Here are a few little known but devilish details that help explain Jefferson’s dilemma.  Under Virginia law at the time, had Jefferson freed Sally she could not have remained in Virginia beyond a year and a day.  It would have meant parting with his long-time lover or seeking a court-order allowing her to stay, and giving good reasons in the court filing for this dispensation from the law.   The publicity would have destroyed Jefferson’s career.  

Here’s an even more devilish detail:  Jefferson’s mentor and lifelong friend George Wythe had, after his wife’s death, a love affair with a one-time slave of his, Lydia Broadnax.  Wythe freed her, got the legal paperwork in order so that she could stay in Virginia, and may have had a son by her (this is Fawn Brodie’s conclusion, disputed by others based on Broadnax’s age when the child was born).   What is undisputed is that the free-born mulatto Michael Brown was tutored by Wythe, that the teenager was  very devoted to Wythe and that the aged Wythe provided well for him and Lydia Broadnax in his will.  

Learning of this, Wythe’s grandnephew, who had stolen valuable books from Wythe’s library and forged Wythe’s name on checks, outraged on being written out of the will, his inheritance going to people then normally known as niggers, promptly poisoned Brown, Wythe and Lydia Broadnax, killing both men.   They died agonizing deaths over the course of almost two weeks.  The woman survived, but was prevented by Virginia law from testifying in court to seeing what she understood too late: the young man putting arsenic in the coffee.  Other blacks had seen the grandnephew dispose of arsenic before his arrest and from his prison cell (he apparently had a lot of it) but they also were prevented by Virginia law from testifying in court.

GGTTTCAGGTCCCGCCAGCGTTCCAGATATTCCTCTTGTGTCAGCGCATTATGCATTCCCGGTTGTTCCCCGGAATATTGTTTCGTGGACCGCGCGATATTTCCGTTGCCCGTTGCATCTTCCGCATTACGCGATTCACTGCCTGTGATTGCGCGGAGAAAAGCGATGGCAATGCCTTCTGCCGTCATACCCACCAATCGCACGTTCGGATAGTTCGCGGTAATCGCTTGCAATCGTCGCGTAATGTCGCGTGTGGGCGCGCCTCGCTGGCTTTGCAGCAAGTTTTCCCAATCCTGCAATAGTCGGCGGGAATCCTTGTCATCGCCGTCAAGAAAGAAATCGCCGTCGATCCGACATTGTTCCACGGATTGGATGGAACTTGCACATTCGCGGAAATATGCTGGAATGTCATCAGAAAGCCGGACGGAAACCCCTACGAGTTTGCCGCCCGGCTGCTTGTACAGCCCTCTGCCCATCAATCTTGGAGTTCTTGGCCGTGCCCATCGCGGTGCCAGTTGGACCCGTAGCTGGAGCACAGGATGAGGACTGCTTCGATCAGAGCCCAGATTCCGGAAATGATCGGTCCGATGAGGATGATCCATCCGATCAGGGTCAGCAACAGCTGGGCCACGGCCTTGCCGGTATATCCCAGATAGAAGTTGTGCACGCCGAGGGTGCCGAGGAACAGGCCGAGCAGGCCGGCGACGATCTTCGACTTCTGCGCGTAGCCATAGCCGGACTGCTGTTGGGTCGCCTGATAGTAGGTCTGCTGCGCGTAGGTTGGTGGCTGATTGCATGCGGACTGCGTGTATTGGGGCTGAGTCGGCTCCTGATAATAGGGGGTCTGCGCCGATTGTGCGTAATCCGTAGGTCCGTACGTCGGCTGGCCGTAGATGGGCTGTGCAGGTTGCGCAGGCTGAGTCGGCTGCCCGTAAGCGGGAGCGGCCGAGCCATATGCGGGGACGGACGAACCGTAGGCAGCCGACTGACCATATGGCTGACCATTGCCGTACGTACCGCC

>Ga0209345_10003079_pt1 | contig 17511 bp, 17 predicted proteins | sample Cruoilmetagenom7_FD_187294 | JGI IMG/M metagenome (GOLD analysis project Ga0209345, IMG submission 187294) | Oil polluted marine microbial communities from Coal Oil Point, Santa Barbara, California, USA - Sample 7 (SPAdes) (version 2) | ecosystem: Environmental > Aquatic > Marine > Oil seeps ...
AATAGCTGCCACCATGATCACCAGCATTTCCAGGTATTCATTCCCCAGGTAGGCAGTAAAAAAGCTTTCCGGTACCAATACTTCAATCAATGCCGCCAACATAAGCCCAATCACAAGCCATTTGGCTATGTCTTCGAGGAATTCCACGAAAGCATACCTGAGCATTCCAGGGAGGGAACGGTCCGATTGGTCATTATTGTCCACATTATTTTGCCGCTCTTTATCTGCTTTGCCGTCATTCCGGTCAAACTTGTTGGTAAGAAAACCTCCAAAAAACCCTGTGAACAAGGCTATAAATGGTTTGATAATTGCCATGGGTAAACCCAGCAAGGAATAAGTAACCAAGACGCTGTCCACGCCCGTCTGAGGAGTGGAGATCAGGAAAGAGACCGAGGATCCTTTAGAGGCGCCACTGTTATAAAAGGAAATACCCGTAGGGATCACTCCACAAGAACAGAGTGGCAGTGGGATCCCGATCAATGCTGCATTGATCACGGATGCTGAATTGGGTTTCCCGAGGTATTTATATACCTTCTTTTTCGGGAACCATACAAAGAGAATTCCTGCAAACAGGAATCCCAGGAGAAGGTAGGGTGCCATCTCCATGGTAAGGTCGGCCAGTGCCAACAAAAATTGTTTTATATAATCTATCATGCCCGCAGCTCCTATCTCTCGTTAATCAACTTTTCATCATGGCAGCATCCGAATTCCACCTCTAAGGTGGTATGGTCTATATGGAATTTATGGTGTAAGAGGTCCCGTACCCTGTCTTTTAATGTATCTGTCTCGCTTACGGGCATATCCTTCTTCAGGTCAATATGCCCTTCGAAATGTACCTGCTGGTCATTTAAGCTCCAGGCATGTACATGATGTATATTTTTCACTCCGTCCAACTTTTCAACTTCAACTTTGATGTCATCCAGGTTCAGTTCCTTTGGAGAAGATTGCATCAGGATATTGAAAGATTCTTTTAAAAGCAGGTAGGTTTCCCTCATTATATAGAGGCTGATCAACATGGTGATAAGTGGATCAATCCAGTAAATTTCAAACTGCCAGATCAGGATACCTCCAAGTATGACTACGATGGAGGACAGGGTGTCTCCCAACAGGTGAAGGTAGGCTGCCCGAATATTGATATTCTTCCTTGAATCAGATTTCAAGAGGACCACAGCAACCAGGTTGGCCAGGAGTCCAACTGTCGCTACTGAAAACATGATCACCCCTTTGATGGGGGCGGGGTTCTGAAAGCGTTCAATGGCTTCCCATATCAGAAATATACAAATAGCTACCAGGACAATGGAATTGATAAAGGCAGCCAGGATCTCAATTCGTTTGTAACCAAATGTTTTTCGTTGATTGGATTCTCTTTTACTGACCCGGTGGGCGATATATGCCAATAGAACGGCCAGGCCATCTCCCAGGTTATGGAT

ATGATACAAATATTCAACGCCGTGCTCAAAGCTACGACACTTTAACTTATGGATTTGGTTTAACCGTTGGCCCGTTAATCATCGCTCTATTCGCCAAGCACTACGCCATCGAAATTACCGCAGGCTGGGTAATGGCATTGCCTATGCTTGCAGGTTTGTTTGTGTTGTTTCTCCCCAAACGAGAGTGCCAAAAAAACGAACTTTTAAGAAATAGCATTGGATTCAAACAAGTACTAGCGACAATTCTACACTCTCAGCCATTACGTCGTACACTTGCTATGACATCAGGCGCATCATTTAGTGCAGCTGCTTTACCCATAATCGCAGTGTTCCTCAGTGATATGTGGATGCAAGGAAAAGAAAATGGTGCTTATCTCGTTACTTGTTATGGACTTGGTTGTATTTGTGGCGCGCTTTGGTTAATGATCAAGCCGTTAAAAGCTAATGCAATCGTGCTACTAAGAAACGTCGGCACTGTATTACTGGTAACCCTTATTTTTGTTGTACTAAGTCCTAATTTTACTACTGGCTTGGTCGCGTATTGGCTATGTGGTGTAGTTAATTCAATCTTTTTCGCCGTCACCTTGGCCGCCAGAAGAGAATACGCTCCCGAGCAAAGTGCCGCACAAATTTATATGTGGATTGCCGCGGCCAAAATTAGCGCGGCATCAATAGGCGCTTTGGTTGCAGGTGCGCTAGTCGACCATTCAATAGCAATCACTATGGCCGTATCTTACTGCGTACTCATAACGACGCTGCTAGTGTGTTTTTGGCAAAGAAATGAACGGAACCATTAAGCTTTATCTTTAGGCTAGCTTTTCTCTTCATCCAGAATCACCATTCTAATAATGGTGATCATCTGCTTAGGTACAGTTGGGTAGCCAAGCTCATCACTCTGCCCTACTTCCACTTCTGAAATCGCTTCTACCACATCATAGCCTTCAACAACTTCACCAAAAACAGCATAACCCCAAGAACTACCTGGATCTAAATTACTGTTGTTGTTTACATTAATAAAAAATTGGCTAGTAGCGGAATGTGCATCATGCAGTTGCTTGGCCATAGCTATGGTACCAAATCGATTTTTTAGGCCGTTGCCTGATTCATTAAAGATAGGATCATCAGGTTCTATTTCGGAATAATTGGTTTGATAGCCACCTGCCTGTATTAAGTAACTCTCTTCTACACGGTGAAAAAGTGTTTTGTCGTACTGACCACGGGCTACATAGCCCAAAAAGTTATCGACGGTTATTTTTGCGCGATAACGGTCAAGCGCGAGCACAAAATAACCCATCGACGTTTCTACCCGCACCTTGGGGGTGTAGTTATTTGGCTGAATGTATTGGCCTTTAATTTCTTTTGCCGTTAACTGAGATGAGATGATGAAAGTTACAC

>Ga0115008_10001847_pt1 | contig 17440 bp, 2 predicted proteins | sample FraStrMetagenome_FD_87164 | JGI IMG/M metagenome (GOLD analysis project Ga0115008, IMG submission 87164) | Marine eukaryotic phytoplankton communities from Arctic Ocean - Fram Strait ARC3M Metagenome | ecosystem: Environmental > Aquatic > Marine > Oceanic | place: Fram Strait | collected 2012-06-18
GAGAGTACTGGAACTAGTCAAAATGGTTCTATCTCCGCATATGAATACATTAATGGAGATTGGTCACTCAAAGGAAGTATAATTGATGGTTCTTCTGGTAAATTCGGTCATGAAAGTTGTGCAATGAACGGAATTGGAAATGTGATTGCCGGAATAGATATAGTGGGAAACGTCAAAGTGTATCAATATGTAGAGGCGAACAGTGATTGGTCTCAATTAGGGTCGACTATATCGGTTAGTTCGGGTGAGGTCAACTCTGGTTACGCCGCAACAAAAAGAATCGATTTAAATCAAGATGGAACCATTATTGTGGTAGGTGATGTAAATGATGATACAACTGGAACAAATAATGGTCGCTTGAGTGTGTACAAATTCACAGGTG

The murder trial in Virginia was attended by great publicity, and Wythe’s grandnephew, skillfully defended by zealous attorneys, glad for the exclusion of black eyewitness accounts and using inside knowledge of the perfunctory autopsies to create reasonable doubt, was acquitted of all charges.   You can imagine the outrage in Virginia had a white man been sentenced to death for killing the sort of people Wythe’s grandnephew had killed.   George Wythe, although a famous and respected legal mind, one of the greatest Virginians of his day, signer of the Declaration of Independence, beloved of Thomas Jefferson, recipient of the largest funeral in Virginia up to that time, was also someone who taught Greek and law to a free black boy, and treated the kid like a son, after all.